I had to wait until page 342 to find my most favorite Awesome Thing: Snow days. The author breaks this phenomenon into three types: The Pre-Planned Snow Day, The High-Probability Snow Day, and The Surprise Snow Day. But Neil, there's a fourth one to consider, and that's the "We're already here. Will we get enough snow for them to send us home early?" kind. That one may be the most frustrating of all. When the crucial announcement comes, that joyful event becomes yet another (albeit, shortened) Awesome Thing. Assuming you can make it home safely in the storm.

"The Book of Awesome" is the kind of paperback that you can scan through quickly. You can catch the headlines and say "Yes!" to particular ones. Or you can take a single lovely, rainy weekend to devour this volume from cover to cover. Keep it on your bedside table or coffee table for a pick-me-up. Read passages aloud to a living room full of friends, and your group will come up with even more possibilities. You don't have to agree with all of the entries. ("Using all the different shampoos and soaps in someone else's shower" didn't resonate with me, and neither did "Neighbors with pools.") Just keep turning pages, and it won't be too long before you find several more Awesome Things that you can relate to. And you will probably find yourself smiling, nodding, and laughing out loud.

Once you get into this mode, you may pay closer attention to those magic moments in your own life. Like sliding a key perfectly into a lock in the dark, without fumbling and without turning on the light. Watching a squirrel figure out how to invade a rodent-proof bird feeder. The smell of tea that wafts up when you unwrap a brand-new box of it. It's all good ... and Awesome. Thanks, Neil. [This review was based on seeing the pre-pub galley proof.]
34 von 39 Kunden fanden die folgende Rezension hilfreich
5.0 von 5 Sternen Awesome is opening this book to any random page and getting a big grin on your face 5. März 2010
Von PT Cruiser - Veröffentlicht auf
Format:Gebundene Ausgabe|Vine Kundenrezension eines kostenfreien Produkts (Was ist das?)
This is a great book to open up when you're depressed or anxious or bored or just any old time. The topics of "awsomeness" are mostly simple, familiar things that you don't often stop to appreciate. Things like "Pulling off your wet bathing suit and putting on dry clothes after a long swim" or "The smell of books" or "The sound of rain from inside the tent". But not only does Neil Pasricha, the author, suggest these awesome moments in life, but he expands on them with little descriptions and stories describing them. For example, under "Remembering what movie that guy is from" he talks about seeing a character in a movie that you know you've seen somewhere before, in some other movie, but which one? Was it in Shawshank Redemption? Or Miracle on 34th Street? No! He was the knife guy in Once Upon a Time in Mexico! Awesome!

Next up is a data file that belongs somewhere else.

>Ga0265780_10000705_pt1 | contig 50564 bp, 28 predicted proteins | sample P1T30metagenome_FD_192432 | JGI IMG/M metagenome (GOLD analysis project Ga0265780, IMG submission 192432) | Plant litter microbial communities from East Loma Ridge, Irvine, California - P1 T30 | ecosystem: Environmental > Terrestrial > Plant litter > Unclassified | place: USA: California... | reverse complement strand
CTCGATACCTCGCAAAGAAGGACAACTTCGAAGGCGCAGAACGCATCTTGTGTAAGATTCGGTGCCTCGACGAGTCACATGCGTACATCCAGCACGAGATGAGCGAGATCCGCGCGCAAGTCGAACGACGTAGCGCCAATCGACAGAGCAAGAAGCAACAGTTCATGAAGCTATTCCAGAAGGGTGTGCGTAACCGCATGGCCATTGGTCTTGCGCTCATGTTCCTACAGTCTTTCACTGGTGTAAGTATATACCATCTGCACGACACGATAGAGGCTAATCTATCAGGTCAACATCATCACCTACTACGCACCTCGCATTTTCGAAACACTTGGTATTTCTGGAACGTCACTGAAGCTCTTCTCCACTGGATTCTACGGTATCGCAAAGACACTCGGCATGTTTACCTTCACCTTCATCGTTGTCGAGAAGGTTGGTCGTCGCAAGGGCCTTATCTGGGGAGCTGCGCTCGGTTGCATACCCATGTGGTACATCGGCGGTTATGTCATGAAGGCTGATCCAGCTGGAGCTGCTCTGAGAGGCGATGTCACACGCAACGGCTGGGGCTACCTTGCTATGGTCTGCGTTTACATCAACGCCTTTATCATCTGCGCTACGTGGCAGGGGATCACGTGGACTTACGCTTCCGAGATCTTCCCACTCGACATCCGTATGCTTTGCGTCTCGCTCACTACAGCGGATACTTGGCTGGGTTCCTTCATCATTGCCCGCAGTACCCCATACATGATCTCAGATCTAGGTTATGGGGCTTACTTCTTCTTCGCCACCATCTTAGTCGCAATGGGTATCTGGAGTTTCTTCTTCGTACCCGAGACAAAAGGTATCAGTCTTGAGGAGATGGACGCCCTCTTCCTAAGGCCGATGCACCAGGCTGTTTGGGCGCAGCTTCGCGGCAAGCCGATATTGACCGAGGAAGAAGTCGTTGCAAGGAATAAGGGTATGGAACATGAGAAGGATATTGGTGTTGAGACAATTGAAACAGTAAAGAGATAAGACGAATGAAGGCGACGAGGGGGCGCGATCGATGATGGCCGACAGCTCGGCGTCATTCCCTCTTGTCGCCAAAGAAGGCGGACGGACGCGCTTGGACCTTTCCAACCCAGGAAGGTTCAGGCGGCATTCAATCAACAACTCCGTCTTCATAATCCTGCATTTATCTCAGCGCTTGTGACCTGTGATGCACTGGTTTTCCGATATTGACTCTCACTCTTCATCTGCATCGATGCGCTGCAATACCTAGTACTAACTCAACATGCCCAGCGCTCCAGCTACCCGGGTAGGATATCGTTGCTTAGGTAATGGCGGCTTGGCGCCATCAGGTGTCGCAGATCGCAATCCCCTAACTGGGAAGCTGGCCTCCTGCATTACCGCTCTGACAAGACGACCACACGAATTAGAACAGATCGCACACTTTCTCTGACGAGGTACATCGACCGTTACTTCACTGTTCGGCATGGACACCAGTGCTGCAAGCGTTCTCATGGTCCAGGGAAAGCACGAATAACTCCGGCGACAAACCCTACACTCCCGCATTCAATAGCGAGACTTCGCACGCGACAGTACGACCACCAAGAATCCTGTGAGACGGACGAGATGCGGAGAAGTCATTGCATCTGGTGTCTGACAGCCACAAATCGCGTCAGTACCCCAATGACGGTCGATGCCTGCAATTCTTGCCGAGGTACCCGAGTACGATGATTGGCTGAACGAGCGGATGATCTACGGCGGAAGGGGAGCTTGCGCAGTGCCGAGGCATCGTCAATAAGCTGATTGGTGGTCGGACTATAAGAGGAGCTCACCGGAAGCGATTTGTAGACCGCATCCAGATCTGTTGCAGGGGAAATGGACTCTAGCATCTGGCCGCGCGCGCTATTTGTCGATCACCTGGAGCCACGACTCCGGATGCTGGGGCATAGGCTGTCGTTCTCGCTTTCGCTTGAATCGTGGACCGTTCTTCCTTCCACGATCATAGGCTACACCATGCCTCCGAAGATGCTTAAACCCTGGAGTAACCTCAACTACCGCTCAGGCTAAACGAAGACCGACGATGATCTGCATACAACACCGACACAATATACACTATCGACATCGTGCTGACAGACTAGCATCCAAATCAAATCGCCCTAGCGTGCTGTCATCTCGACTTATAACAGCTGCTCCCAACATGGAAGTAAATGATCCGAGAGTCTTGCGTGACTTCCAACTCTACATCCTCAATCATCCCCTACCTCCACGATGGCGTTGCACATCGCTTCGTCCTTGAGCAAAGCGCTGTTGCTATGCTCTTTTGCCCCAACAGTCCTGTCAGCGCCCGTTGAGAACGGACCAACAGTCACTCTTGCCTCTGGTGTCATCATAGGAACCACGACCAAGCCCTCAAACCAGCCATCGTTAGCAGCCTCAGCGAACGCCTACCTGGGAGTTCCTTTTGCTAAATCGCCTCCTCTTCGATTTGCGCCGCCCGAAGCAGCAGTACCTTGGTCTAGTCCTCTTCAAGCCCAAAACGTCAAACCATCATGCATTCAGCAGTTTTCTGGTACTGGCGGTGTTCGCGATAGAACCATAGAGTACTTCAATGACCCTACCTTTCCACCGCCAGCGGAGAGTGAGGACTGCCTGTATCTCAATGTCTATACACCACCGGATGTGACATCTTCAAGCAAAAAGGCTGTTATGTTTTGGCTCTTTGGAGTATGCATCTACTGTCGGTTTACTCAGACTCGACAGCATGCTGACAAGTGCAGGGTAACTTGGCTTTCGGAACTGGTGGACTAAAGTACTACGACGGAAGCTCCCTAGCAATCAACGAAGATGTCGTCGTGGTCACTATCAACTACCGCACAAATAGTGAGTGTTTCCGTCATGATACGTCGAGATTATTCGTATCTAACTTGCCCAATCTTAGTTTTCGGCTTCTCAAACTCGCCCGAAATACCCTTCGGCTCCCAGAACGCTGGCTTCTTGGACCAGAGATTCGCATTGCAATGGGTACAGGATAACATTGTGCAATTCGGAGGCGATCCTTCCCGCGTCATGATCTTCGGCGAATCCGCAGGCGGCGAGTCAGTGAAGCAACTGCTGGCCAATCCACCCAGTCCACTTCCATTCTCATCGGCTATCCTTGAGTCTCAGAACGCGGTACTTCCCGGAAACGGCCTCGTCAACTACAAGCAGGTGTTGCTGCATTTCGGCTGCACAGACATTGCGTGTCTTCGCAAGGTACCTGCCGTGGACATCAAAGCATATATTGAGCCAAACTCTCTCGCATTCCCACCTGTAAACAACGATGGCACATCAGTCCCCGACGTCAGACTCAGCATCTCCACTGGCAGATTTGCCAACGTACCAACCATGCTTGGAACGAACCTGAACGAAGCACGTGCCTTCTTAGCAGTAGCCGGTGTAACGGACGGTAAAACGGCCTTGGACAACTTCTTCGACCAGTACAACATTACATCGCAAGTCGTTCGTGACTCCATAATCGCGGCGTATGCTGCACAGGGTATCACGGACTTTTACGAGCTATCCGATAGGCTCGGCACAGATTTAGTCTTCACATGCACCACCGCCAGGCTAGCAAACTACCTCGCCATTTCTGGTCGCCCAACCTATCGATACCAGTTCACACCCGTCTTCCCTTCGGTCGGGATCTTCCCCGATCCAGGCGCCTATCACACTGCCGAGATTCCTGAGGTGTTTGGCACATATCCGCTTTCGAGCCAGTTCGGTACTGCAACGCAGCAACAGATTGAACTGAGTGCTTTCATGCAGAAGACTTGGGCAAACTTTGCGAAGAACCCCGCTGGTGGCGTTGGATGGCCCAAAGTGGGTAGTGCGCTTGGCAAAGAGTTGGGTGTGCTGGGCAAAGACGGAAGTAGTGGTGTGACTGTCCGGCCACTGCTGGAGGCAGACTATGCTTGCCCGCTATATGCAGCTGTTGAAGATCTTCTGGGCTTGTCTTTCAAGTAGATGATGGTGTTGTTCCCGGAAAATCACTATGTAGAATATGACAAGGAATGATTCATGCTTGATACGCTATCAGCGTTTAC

I don't think there has been one time that I've opened this book that it hasn't made me smile. And there are a lot of times when I'm bummed out about something and I don't have a lot of time to figure out why I'm bummed or read some long philosophy book about what to do about it. I can just open this book and instantly relate to at least a couple of the topic pages and it takes me to a different place, a place where I can smile in spite of myself or giggle about the fact that someone else finds the same things as I do pretty amazing and can relate.

Picking up this book when I'm unhappy and then finding myself in a not so bad mood after all? AWESOME!
21 von 25 Kunden fanden die folgende Rezension hilfreich
5.0 von 5 Sternen Accentuating the Positive 8. März 2010
Von Ellen W. - Veröffentlicht auf
Format:Gebundene Ausgabe|Vine Kundenrezension eines kostenfreien Produkts (Was ist das?)
It seems like there's a lot of discontentment going around these days. People get so caught up in their busy lives, focusing so much on what's wrong, what they don't have, that they forget to appreciate the good things. That's where "The Book of AWESOME" comes in. This wonderful little book (based on a popular website) lists the simple pleasures that we all tend to overlook, like snow days and warm underwear, then describes why they're so awesome.

Unlike a lot of other self-help books, reading "The Book of AWESOME" really can change your attitude. It doesn't ask you to change your life, just to pay attention to the good things. It's really not hard at all. It's impossible to read this book and not find at least one entry that makes you shout "YES!" in agreement. It's a great feeling when you see that other people appreciate the same little things you do. But that's not the best part. The best part is that this book gets you to start looking for the awesome things in your own life. After I finished it, I started thinking of all the things that I thought should have made the list, and it made me want to write my very own "Book of AWESOME." This is also a great book to share with friends. You'll end up sharing ideas, getting excited over the things you have in common and the things that maybe you hadn't thought of before.

I liked the writing style, too. It's fun and easy to read. This could have ended up being a really schmultzy, nicey-nice book, but thankfully, it never takes itself too seriously. This is a book that embraces its own dorkiness. It uses lots of silly rhymes, and all but one entry ends with "AWESOME!" It's like it's saying to let go and have fun, and quit worrying about how you'll look. Embrace your own inner dork! It had a very warm feeling, and I could tell that the author put a lot of himself into it.